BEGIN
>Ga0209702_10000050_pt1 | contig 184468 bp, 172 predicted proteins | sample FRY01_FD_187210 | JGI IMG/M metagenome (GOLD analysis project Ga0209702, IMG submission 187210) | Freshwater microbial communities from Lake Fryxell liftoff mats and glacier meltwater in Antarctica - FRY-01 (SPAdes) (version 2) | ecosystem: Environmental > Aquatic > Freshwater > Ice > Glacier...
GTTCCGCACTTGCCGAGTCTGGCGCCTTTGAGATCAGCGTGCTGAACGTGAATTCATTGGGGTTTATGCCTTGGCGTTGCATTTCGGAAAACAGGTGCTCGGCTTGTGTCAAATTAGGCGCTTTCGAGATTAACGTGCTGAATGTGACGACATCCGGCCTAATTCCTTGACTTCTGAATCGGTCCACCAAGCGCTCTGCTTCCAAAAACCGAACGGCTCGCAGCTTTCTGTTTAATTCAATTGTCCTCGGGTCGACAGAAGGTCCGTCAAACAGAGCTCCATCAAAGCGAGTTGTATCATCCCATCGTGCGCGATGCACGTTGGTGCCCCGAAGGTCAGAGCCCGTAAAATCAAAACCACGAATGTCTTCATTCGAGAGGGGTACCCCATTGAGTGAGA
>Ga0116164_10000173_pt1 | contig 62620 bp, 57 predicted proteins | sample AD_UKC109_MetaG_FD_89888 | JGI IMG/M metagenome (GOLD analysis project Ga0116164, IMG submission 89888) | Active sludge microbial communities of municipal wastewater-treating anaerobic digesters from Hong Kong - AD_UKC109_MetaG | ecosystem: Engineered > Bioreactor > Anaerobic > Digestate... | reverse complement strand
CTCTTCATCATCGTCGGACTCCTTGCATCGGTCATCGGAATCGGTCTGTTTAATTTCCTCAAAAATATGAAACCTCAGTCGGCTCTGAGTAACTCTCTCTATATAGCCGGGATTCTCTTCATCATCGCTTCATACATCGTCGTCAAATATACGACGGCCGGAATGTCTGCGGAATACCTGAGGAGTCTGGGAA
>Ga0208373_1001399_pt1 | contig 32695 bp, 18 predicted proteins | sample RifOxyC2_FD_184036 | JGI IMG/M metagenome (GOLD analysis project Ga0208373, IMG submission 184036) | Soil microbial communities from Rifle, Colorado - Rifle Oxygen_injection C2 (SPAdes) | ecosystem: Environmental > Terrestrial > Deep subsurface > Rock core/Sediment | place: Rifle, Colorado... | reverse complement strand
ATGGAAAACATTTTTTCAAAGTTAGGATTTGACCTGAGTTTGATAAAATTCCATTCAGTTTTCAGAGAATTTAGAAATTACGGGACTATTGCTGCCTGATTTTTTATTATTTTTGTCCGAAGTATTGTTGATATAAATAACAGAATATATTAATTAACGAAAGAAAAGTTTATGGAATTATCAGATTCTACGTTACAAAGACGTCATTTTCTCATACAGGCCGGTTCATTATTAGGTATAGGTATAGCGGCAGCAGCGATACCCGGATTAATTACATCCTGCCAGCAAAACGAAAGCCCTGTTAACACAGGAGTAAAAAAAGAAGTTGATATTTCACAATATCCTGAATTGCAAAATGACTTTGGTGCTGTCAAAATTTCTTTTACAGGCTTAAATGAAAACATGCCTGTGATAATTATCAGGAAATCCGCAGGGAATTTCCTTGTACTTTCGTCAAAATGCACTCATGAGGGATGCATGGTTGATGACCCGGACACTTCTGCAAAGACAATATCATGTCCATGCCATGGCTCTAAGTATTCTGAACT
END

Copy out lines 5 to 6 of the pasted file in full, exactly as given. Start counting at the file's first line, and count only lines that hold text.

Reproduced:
>Ga0208373_1001399_pt1 | contig 32695 bp, 18 predicted proteins | sample RifOxyC2_FD_184036 | JGI IMG/M metagenome (GOLD analysis project Ga0208373, IMG submission 184036) | Soil microbial communities from Rifle, Colorado - Rifle Oxygen_injection C2 (SPAdes) | ecosystem: Environmental > Terrestrial > Deep subsurface > Rock core/Sediment | place: Rifle, Colorado... | reverse complement strand
ATGGAAAACATTTTTTCAAAGTTAGGATTTGACCTGAGTTTGATAAAATTCCATTCAGTTTTCAGAGAATTTAGAAATTACGGGACTATTGCTGCCTGATTTTTTATTATTTTTGTCCGAAGTATTGTTGATATAAATAACAGAATATATTAATTAACGAAAGAAAAGTTTATGGAATTATCAGATTCTACGTTACAAAGACGTCATTTTCTCATACAGGCCGGTTCATTATTAGGTATAGGTATAGCGGCAGCAGCGATACCCGGATTAATTACATCCTGCCAGCAAAACGAAAGCCCTGTTAACACAGGAGTAAAAAAAGAAGTTGATATTTCACAATATCCTGAATTGCAAAATGACTTTGGTGCTGTCAAAATTTCTTTTACAGGCTTAAATGAAAACATGCCTGTGATAATTATCAGGAAATCCGCAGGGAATTTCCTTGTACTTTCGTCAAAATGCACTCATGAGGGATGCATGGTTGATGACCCGGACACTTCTGCAAAGACAATATCATGTCCATGCCATGGCTCTAAGTATTCTGAACT